COLUMBIA -- Advocates for South Carolina schools said Friday they were stunned by the state school superintendent's decision not to go after up to $50 million in federal education grants and said they will try to find a way to get the money with or without the school chief's help.

A spokesman for Superintendent Mick Zais said they shouldn't have been surprised because as a candidate Zais said in forums sponsored by the groups that he would not pursue the so-called Race to the Top grants.

Zais said Wednesday he had not changed his mind about pursuing the money because he still thinks taking more federal funds for education won't solve the problems in South Carolina public schools and will just make the state more beholden to U.S. education officials.

The state School Boards Association and the Association of School Administrators plan to ask the Republican superintendent to change his mind. But if that doesn't work, the groups will try to find a way to apply for the money themselves.

It isn't immediately clear if anyone other than the leader of a state's schools can apply for the grants. President Barack Obama's administration gave South Carolina and eight other states another shot at applying for the $10 million to $50 million grants.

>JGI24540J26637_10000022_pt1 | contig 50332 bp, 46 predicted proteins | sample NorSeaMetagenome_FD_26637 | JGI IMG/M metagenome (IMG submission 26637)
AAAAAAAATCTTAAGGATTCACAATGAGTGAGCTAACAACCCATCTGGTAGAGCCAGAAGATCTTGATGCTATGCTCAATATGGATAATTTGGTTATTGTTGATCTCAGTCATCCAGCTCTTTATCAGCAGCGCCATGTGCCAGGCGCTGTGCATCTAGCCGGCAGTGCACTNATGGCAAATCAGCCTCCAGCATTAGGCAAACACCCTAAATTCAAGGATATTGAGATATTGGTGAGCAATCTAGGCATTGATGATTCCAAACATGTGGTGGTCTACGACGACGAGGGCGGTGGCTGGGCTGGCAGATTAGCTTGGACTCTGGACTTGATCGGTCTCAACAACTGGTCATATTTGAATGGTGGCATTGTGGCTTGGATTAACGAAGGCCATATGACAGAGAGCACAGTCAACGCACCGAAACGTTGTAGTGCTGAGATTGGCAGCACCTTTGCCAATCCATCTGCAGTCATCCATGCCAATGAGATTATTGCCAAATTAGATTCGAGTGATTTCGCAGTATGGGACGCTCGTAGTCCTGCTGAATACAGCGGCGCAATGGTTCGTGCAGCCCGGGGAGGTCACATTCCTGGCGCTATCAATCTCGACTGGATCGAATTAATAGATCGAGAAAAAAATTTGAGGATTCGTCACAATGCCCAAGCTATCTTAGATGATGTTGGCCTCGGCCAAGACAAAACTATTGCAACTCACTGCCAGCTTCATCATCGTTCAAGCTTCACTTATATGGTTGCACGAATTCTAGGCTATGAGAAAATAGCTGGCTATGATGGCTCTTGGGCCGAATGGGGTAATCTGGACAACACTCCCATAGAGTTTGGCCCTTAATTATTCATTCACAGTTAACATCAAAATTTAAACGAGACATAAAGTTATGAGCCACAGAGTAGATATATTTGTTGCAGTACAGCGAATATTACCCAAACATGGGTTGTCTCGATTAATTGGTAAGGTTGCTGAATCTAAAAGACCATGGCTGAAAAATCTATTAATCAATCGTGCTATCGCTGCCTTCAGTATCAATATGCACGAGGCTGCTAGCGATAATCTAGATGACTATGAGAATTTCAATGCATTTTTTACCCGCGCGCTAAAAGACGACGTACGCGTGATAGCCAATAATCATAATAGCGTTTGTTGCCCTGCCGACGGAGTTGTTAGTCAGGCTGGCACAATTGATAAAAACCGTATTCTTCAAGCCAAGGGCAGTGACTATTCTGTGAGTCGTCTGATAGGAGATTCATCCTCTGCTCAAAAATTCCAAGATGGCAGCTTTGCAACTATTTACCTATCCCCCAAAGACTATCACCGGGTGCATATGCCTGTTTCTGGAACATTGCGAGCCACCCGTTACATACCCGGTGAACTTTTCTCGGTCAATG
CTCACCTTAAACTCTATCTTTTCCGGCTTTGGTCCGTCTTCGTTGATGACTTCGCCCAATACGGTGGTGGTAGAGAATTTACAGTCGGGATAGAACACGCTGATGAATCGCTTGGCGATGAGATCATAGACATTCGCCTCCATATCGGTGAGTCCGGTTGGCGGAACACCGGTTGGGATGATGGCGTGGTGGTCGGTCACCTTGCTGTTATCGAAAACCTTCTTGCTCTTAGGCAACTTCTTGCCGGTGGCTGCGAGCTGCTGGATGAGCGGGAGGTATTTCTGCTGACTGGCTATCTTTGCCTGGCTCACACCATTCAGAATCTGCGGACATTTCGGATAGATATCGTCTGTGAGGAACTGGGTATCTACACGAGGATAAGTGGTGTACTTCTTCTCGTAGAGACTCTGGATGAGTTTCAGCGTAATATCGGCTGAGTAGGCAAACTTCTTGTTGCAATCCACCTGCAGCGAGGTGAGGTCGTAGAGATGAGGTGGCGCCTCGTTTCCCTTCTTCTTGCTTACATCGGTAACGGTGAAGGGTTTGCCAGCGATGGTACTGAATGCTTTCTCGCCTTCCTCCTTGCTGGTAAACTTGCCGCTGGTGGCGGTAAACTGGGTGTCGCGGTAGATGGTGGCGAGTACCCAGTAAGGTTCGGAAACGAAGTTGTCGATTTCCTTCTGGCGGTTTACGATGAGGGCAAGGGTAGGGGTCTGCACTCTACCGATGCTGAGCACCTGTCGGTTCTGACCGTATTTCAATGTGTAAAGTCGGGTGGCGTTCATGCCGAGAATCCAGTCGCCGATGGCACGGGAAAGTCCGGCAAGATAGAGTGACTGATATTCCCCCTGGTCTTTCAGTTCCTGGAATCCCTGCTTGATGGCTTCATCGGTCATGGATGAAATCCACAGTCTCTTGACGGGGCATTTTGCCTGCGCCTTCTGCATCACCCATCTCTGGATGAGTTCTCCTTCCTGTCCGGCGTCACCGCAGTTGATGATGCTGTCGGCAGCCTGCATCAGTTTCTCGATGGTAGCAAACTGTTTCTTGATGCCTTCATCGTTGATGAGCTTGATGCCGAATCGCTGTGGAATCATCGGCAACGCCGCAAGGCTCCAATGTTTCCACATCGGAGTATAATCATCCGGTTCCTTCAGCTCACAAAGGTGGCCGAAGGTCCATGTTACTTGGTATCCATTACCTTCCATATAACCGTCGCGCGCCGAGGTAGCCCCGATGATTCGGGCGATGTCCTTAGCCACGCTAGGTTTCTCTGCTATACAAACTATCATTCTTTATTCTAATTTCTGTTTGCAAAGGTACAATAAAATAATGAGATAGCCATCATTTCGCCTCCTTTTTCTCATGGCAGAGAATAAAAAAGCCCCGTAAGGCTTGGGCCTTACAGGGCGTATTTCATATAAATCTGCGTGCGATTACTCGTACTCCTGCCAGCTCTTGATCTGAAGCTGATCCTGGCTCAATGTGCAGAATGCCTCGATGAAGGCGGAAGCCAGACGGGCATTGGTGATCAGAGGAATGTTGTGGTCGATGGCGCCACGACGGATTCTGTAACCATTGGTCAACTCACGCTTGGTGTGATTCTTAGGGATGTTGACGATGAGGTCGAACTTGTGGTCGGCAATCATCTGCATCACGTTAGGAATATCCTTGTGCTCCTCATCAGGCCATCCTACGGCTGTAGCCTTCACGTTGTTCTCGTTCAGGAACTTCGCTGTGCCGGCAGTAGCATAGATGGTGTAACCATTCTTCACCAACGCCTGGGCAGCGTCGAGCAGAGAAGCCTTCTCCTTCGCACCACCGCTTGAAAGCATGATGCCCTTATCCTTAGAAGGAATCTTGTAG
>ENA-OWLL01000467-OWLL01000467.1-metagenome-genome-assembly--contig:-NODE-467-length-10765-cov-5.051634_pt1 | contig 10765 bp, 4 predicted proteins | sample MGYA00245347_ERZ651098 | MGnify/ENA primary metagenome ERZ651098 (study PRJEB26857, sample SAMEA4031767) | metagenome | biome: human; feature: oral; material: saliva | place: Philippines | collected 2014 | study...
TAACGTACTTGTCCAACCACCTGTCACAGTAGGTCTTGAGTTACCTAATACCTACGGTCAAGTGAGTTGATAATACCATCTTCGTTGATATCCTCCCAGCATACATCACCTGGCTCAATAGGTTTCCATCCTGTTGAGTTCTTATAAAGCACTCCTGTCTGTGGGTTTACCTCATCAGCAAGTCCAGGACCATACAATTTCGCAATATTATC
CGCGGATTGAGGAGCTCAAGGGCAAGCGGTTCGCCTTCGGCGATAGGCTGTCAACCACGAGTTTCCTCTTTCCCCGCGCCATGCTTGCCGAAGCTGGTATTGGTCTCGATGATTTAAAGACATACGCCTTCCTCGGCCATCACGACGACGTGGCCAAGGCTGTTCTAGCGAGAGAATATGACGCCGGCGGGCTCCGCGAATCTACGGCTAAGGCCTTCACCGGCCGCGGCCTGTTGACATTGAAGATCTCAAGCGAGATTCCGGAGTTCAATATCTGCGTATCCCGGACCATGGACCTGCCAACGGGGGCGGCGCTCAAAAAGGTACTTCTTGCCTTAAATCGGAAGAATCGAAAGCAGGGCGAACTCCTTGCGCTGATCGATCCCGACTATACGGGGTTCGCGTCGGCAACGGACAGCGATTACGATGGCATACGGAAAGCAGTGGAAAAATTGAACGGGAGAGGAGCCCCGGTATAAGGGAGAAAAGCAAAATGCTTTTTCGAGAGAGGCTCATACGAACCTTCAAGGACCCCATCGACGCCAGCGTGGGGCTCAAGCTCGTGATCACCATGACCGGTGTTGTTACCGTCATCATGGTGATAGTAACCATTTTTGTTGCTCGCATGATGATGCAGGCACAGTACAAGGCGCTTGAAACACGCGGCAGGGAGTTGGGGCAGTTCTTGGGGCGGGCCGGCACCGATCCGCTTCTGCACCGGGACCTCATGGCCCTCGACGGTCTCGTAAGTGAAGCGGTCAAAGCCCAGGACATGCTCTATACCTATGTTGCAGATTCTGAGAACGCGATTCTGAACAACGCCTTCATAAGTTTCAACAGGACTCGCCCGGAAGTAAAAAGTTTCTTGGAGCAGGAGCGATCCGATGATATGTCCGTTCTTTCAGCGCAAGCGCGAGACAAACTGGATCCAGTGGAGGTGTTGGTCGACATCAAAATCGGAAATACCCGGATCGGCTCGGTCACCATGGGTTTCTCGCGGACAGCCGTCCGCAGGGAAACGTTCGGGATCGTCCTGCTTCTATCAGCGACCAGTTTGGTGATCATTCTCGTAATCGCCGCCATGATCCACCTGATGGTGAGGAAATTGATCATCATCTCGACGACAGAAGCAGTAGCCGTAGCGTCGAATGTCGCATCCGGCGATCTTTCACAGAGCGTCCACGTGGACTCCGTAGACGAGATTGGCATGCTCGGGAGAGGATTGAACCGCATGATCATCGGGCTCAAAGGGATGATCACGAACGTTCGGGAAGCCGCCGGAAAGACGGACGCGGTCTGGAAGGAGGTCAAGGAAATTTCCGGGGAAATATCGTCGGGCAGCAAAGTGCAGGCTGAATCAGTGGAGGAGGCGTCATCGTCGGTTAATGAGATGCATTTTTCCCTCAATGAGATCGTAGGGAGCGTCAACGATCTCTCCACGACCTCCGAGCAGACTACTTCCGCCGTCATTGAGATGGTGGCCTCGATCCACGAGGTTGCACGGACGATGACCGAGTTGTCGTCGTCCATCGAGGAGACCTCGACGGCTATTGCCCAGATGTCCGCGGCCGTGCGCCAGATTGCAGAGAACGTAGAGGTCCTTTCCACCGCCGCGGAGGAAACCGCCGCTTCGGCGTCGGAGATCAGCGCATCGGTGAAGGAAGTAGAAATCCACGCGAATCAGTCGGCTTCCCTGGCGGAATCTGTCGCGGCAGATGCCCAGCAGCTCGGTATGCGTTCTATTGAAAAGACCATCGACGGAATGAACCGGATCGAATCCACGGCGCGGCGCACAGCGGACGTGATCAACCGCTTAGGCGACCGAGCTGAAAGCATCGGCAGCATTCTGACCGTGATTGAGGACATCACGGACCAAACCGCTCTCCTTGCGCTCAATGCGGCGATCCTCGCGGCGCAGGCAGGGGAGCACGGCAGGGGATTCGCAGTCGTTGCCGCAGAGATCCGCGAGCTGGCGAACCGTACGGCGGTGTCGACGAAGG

The state, which applied for the money under Democratic schools

chief Jim Rex, got another opportunity because it narrowly lost in earlier rounds for the competitive grants.

"If we just walk away from it, the big winners are going to be the other seven states, who have one less state to compete with. And our federal tax money is still going to Washington," said Paul Krohne, executive director of the School Boards Association.

Zais spokesman Jay Ragley said Friday that the superintendent isn't likely to meet with the groups.

"This is just another example that no amount of taxpayer money can quench the thirst of the education establishment," Ragley said.

What the groups can do to pursue the money without Zais' consent is unclear. Federal education officials didn't respond to questions about the application process, and the groups haven't done a lot of research.

"We were not consulted prior to the announcement from Dr. Zais. We were caught very surprised," Krohne said. "So we really haven't looked at many options."